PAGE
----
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Title: Heterogeneity of Effect of Net Ultrafiltration Rate among Critically Ill Adults Receiving Continuous Renal Replacement Therapy.
Austin Authors: Serpa Neto, Ary ;Naorungroj, Thummaporn ;Murugan, Raghavan;Kellum, John A;Gallagher, Martin;Bellomo, Rinaldo 
Affiliation: Intensive Care
Centre for Integrated Critical Care, The University of Melbourne, Melbourne, Victoria, Australia
Department of Intensive Care, Faculty of Medicine, Siriraj Hospital, Mahidol University, Bangkok, Thailand,.
Department of Critical Care Medicine, University of Pittsburgh School of Medicine Pittsburgh, Pittsburgh, Pennsylvania, USA
Department of Critical Care Medicine, The Clinical Research, Investigation, and Systems Modelling of Acute Illness (CRISMA) Center, University of Pittsburgh School of Medicine, Pittsburgh, Pennsylvania, USA
Department of Critical Care Medicine, Hospital Israelita Albert Einstein, São Paulo, Brazil
Data Analytics Research and Evaluation (DARE) Centre
Department of Critical Care Medicine, The Center for Critical Care Nephrology, University of Pittsburgh School of Medicine, Pittsburgh, Pennsylvania, USA
Department of Nephrology, The George Institute for Global Health and University of Sydney, Sidney, New South Wales, Australia
Department of Intensive Care, Amsterdam University Medical Centers, Location "AMC", Amsterdam, The Netherlands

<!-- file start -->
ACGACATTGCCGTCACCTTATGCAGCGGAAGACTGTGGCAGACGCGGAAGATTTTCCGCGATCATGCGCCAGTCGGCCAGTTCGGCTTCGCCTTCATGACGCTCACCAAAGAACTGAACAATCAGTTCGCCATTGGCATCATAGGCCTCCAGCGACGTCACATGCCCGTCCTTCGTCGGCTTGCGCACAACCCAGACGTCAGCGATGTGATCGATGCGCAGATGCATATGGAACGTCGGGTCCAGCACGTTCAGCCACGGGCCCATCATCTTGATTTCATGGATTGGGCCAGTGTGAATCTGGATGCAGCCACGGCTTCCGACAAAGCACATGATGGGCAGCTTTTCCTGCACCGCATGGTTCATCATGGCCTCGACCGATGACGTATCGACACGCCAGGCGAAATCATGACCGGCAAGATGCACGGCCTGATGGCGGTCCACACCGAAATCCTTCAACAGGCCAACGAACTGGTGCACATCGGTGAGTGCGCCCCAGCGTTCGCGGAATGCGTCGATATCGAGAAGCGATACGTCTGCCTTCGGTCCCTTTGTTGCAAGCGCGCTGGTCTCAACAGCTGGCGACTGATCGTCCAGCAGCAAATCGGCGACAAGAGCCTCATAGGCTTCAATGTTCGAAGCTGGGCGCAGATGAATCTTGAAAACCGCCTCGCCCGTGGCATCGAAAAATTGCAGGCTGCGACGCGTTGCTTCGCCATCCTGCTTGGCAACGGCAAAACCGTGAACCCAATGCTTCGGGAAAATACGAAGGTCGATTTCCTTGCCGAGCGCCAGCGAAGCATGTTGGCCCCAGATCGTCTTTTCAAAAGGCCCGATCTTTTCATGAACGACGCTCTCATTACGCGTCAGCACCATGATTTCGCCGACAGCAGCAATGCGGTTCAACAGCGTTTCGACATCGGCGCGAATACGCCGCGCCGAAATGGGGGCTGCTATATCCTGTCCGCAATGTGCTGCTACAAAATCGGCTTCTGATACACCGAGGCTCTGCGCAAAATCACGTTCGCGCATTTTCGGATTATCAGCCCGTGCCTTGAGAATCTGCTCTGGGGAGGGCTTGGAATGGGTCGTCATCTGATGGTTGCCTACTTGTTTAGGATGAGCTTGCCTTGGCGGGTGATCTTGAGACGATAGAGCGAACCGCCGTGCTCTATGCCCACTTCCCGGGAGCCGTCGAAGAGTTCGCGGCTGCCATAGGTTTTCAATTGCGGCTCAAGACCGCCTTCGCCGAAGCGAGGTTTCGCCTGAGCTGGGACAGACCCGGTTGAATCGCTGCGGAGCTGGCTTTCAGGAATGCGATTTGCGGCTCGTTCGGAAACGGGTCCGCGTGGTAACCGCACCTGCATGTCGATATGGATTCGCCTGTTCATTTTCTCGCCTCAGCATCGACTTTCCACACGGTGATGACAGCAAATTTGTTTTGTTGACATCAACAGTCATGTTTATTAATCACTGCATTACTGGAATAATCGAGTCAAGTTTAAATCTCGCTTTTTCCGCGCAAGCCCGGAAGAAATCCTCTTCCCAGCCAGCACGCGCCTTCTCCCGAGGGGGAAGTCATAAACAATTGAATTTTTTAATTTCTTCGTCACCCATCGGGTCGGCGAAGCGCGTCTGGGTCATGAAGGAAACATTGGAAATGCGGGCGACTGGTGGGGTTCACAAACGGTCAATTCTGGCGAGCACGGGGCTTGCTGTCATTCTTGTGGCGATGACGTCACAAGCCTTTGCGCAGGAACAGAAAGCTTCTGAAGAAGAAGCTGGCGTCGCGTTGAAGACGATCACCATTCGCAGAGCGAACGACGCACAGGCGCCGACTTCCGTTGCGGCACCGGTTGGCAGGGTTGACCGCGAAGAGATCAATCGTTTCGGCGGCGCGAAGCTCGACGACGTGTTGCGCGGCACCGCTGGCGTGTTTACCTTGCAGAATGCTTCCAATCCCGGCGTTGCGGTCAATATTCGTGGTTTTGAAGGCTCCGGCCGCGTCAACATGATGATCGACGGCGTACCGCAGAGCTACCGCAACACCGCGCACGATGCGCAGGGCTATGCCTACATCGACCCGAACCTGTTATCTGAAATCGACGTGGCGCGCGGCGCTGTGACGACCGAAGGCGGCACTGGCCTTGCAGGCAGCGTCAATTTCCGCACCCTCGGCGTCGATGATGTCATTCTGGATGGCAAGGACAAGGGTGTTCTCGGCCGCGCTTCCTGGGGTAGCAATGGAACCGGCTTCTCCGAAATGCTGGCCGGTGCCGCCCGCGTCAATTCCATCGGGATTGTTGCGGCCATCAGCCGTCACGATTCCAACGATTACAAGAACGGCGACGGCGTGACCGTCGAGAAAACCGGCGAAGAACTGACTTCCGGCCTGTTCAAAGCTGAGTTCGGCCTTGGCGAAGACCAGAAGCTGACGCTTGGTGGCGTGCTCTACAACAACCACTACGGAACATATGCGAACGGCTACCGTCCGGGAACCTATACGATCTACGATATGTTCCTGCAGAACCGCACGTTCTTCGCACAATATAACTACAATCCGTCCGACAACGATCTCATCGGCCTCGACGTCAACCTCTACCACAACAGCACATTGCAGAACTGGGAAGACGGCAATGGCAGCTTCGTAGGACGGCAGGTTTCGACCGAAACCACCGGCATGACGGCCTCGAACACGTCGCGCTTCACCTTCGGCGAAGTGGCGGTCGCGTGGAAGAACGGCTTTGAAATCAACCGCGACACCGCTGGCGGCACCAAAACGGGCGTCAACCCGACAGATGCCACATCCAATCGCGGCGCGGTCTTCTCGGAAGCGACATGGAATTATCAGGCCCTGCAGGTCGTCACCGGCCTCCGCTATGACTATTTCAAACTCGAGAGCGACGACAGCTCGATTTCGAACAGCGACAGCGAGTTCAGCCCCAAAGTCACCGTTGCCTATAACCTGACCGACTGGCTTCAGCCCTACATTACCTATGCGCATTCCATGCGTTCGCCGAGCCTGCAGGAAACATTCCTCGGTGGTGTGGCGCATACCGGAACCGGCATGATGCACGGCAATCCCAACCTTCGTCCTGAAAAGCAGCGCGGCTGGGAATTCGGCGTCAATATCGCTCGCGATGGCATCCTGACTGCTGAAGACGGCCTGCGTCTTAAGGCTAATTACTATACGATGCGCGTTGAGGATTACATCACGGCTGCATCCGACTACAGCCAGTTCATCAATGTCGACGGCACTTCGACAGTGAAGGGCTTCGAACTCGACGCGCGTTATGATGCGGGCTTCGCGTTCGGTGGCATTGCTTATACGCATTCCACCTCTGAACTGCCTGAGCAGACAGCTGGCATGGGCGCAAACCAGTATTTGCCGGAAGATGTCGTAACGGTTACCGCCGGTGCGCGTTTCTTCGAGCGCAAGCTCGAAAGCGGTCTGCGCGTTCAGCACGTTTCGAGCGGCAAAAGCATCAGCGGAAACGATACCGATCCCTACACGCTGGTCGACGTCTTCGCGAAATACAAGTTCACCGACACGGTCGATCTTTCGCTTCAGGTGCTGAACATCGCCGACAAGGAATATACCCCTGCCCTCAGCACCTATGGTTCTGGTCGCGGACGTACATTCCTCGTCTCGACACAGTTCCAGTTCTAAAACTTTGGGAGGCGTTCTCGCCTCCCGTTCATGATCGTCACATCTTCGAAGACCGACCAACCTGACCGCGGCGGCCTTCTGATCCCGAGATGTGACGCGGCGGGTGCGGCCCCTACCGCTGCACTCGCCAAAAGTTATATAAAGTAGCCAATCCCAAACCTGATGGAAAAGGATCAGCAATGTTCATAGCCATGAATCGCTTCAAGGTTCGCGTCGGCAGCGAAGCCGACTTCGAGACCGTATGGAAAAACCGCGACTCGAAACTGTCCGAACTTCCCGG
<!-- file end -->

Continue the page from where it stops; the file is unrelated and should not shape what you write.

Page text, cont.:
Issue Date: 7-Oct-2020 2020-10-07
Publication information: Blood Purification 2020; online first: 7 October
Abstract: In continuous renal replacement therapy (CRRT)-treated patients, a net ultrafiltration (NUF) rate >1.75 mL/kg/h has been associated with increased mortality. However, there may be heterogeneity of effect of NUF rate on mortality, according to patient characteristics. To investigate the presence and impact of heterogeneity of effect, we performed a secondary analysis of the "Randomized Evaluation of Normal versus Augmented Level of Renal Replacement Therapy" (RENAL) trial. Exposure was NUF rate (weight-adjusted fluid volume removed per hour) stratified into tertiles (<1.01 mL/kg/h; 1.01-1.75 mL/kg/h; or >1.75 mL/kg/h). Primary outcome was 90-day mortality. Patients were clustered according to baseline characteristics. Heterogeneity of effect was assessed according to clusters and baseline edema and related to the additional impact of baseline cardiovascular Sequential Organ Failure Assessment (SOFA) score. We excluded patients with missing values for baseline weight and/or treatment duration. We identified 2 clusters. The largest (cluster 1; n = 941) included more severely ill patients, with more sepsis, more edema, and more vasopressor therapy (all p < 0.001). Compared to the middle tertile, the probability of harm was greater with the high tertile of NUF rate in patients in cluster 1 and in patients with baseline edema (probability of harm, cluster 1: 99.9%; edema: 99.1%). Moreover, higher baseline cardiovascular SOFA score also increased mortality risk with both high and low compared to middle NUF rates in cluster 1 patients and in patients with edema. In CRRT patients, both high and low NUF rates may be harmful, especially in those with edema, sepsis, and greater illness severity. Cardiovascular SOFA scores modulate this association. Additional studies are needed to test these hypotheses, and targeted trials of NUF rates based on risk stratification appear justified. identifier: NCT00221013.
DOI: 10.1159/000510556
PubMed URL: 33027799
Type: Journal Article
Subjects: Acute kidney injury
Continuous renal replacement therapy
Fluid balance
Net ultrafiltration rate
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